137 Years Of Popular Science Online Free

137 years of the magazine Popular Science are now being hosted online by Google. You can peruse at your leisure, though you’ll have to search by keyword. We don’t see a date or issue browsing option. The cover art alone is worth your time, even if you’re not a fan of the articles. Many of us have fond memories of our childhood being influenced by the contents of these pages.

[via BoingBoing]

31 thoughts on “137 Years Of Popular Science Online Free

  1. 137 years of Make, Instructables and Hackaday all rolled into one! The advertisements are amazing. The shop articles from the 20’s and 30’s are particularly interesting for the solutions to everyday problems that they address that are very familiar (and no arduinos, relay logic anyone?).

  2. March 1879: The Electric Light

    The very last sentence…

    “And yet it is Faraday’s spark which now shines upon our coasts, and promises to illuminate our streets, halls, quays, squares, warehouses,
    and, perhaps at no distant day, our homes.”

    This issue of PopSci is from before Edison’s light bulb! People didn’t have electricity, they couldn’t fly, they didn’t even know that matter is made up of electrons, protons, and neutrons. This was also published a mere 10 years after Dmitri Medeleev came up with the periodic table.

    1879 was a different time, wasn’t it?

  3. I used to love popular science as a kid. And “How stuff works”. They both kind of suck now. It seems like popular science is more “the latest overpriced gadgets” than anything useful.

  4. Dude, thats bunk, I sent this in a week ago, with the google books link as well. Maybe Im missing something, but Ive submitted so many things to hackaday in the past, only to see it come up with someone else getting credit.

  5. i am amazed what 15 years technologie evolution represents. ( i am 17)
    its strange that some ideas comes again and again:
    a camouflage that changes color with the environment, computer aided. page 62
    maybe not doable at that moment, but now …

    oh and a little more down page 70 they talk about NASA budget that is shorten. their saying something like “the first man on the moon was the last” and it is still true ^^

    juste amazing
    *sry for bad english*

  6. nevermind
    hackaday DIDNT real my emails
    this is issue 1
    you can click on the year to change,
    this is the most current issues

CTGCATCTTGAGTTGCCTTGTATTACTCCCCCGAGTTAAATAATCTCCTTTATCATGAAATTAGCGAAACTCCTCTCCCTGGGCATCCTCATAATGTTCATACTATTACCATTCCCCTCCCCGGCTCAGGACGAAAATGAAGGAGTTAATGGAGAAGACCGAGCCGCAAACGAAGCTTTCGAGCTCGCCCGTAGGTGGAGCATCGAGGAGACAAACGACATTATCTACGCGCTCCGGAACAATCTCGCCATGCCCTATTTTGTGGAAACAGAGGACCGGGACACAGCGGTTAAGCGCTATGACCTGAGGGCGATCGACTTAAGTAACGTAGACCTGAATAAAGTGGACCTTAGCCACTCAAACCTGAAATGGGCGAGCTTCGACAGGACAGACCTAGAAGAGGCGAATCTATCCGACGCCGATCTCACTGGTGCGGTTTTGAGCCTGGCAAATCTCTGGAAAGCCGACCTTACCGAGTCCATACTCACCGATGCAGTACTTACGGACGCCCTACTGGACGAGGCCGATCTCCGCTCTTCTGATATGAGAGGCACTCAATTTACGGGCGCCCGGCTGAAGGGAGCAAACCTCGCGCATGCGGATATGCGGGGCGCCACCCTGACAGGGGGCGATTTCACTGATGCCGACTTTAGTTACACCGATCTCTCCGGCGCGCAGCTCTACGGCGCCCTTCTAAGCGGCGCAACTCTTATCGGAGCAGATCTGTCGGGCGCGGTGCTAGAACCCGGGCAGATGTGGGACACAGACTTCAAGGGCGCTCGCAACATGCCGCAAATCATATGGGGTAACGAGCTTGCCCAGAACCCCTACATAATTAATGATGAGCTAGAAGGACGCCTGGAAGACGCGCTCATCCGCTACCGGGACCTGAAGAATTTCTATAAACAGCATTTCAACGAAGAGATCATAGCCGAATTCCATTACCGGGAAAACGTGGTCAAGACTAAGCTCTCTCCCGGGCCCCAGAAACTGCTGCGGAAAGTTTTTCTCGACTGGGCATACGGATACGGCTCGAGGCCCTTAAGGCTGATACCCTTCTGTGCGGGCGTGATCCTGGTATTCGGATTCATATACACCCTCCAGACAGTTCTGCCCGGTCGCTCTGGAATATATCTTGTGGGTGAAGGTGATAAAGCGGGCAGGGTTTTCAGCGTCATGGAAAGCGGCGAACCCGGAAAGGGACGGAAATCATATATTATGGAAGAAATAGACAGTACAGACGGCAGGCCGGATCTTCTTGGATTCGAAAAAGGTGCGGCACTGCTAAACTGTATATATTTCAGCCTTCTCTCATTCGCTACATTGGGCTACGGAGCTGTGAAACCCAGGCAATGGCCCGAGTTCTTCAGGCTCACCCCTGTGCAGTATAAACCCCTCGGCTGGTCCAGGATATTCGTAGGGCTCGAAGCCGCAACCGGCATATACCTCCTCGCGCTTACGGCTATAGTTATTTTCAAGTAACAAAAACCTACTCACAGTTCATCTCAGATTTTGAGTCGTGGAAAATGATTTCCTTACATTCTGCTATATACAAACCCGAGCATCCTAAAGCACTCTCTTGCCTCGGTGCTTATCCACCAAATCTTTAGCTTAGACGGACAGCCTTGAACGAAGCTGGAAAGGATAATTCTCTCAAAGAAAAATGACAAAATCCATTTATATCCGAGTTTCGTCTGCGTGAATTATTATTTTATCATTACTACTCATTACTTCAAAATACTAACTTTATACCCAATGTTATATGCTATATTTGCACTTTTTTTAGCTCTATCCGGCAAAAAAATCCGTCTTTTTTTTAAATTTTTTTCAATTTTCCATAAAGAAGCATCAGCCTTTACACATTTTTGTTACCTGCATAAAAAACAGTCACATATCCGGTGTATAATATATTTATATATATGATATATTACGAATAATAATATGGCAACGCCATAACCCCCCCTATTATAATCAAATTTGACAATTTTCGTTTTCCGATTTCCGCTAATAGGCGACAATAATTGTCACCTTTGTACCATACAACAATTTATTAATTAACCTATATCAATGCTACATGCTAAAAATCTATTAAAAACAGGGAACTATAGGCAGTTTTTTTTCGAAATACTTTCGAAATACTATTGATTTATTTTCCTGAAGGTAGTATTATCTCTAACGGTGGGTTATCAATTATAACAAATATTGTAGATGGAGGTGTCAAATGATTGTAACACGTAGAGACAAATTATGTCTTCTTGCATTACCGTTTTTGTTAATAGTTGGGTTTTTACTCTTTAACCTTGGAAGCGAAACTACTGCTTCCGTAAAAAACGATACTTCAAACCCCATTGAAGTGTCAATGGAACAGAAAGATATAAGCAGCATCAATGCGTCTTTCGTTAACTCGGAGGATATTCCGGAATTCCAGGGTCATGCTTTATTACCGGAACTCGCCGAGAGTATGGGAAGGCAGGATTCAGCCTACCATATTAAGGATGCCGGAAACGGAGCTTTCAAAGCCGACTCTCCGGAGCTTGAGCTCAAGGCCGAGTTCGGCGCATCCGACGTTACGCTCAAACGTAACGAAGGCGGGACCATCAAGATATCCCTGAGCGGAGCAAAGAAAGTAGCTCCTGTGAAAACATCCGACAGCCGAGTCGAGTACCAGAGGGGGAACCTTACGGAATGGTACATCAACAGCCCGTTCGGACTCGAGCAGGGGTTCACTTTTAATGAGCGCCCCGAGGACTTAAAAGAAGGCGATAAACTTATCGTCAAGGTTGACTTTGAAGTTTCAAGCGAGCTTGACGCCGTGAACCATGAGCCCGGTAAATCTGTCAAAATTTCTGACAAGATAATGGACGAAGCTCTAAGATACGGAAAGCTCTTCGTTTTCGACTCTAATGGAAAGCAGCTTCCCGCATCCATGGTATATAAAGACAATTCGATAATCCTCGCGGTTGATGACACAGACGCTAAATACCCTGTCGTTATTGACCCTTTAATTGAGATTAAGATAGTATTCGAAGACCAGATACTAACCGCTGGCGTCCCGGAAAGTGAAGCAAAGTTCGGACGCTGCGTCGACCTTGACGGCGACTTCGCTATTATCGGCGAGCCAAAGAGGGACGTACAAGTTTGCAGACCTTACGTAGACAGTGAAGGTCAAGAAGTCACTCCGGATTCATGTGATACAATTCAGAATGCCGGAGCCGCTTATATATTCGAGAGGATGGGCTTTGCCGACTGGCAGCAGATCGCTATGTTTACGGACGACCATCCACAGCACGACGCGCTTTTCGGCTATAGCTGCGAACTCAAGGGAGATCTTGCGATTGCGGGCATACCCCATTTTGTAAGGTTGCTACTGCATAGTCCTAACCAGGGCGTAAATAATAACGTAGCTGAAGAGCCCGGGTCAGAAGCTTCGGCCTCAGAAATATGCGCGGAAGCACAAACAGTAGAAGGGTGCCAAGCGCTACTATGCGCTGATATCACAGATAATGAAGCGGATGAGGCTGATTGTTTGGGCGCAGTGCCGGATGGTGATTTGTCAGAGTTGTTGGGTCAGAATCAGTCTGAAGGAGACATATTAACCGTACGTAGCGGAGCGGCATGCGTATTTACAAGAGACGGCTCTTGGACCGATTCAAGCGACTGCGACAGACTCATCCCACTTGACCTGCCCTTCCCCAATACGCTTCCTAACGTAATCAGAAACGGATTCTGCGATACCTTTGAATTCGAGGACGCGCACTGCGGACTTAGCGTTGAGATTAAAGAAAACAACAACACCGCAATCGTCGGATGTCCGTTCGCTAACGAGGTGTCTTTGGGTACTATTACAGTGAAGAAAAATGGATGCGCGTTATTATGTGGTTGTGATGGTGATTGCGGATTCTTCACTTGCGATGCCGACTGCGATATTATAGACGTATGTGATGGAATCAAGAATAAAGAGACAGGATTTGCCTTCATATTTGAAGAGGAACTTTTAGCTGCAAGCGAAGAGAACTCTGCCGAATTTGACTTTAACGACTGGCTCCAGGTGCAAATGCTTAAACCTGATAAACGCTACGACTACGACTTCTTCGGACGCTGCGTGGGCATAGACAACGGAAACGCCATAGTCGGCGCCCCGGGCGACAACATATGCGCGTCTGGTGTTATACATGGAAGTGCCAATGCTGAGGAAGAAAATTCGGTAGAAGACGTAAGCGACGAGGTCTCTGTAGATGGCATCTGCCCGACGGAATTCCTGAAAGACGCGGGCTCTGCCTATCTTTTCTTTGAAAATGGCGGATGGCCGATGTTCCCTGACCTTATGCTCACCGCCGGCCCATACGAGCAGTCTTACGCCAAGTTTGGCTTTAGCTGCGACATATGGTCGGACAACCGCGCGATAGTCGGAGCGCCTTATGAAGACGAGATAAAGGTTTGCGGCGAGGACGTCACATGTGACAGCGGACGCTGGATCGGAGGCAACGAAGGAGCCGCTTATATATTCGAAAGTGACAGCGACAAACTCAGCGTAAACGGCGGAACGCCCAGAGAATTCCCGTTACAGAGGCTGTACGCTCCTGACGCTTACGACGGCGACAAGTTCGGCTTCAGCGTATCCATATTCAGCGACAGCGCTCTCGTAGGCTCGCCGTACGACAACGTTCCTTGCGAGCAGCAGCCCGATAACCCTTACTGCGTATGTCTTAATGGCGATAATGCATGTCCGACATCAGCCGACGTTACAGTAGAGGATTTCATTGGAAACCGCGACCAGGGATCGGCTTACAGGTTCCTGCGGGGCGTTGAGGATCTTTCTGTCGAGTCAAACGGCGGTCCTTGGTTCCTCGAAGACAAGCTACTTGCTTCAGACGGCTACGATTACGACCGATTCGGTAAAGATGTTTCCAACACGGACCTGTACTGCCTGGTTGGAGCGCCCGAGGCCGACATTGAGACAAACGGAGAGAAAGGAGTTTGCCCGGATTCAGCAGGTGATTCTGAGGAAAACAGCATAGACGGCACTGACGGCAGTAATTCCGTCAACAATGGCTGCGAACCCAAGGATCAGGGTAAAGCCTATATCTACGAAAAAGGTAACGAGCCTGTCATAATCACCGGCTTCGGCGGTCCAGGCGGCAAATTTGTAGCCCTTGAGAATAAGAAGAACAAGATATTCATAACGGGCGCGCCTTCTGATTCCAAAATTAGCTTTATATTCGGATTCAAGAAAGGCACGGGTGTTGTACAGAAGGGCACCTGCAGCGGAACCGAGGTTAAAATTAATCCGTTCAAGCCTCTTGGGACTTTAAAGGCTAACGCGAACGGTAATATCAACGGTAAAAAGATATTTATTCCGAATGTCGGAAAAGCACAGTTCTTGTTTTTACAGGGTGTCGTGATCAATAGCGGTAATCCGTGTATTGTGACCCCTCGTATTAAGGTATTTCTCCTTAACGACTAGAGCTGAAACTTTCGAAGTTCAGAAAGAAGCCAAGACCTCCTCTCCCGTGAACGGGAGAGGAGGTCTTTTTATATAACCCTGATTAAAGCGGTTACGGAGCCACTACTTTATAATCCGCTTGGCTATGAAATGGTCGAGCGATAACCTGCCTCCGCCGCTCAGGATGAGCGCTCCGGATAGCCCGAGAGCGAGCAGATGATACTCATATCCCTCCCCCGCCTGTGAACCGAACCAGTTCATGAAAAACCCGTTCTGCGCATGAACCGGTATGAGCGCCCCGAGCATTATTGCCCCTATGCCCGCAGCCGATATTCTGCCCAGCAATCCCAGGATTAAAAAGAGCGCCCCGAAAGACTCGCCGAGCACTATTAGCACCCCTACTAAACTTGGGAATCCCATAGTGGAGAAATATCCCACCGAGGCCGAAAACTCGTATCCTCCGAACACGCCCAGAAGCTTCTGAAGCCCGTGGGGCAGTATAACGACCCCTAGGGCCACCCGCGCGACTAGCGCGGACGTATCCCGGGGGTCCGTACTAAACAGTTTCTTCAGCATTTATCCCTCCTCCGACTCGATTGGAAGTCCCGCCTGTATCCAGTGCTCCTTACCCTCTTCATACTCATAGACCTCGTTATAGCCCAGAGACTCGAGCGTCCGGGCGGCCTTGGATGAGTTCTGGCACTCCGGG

hey hackaday, please read your emails and link these in the main article as its alot easier to browse by year(with full search)
    than by stealing boingboing’s method

  7. Awesome. I used to love reading the little ads in the back selling all sort of wonders. Helicopters built from lawnmower engines, real Star Wars Light Sabres, things that you can shock people across the room, etc.

  8. This is freakin cool… One thing though – These are full view, but google doesn’t offer the download to pdf option – anyone know of a good 3rd party app for doing so? I’d like to back these up and see how many decades I can fit on my psp…

  9. Just found this when I wanted to download some of these PopSci books. GoogleBooks loads a lot of stuff into your cache just like any other site, including the pages that you look at. The easiest way to grab a book (unless there’s some script or whatever) is to copy the files out of your browser cache.

    Start off with a portable version of Chrome for easy cache snagging, or whatever browser you are comfortable with. Clear all the cache data. Then load that GoogleBooks page (and ONLY that one too prevent confusion).
    Go into that browser’s cache folder and start opening the temporary files (I use IrfanView b/c it’s good at reading pic headers) until you reach the first pic. Now go back to you browser and scroll down the GoogleBooks page to let all of the images load. Hop back to the cache folder and find the last pic of magazine.
    Copy all the mag pics and batch rename to add the proper extension and wham-o, a cool PopSci collection for you.

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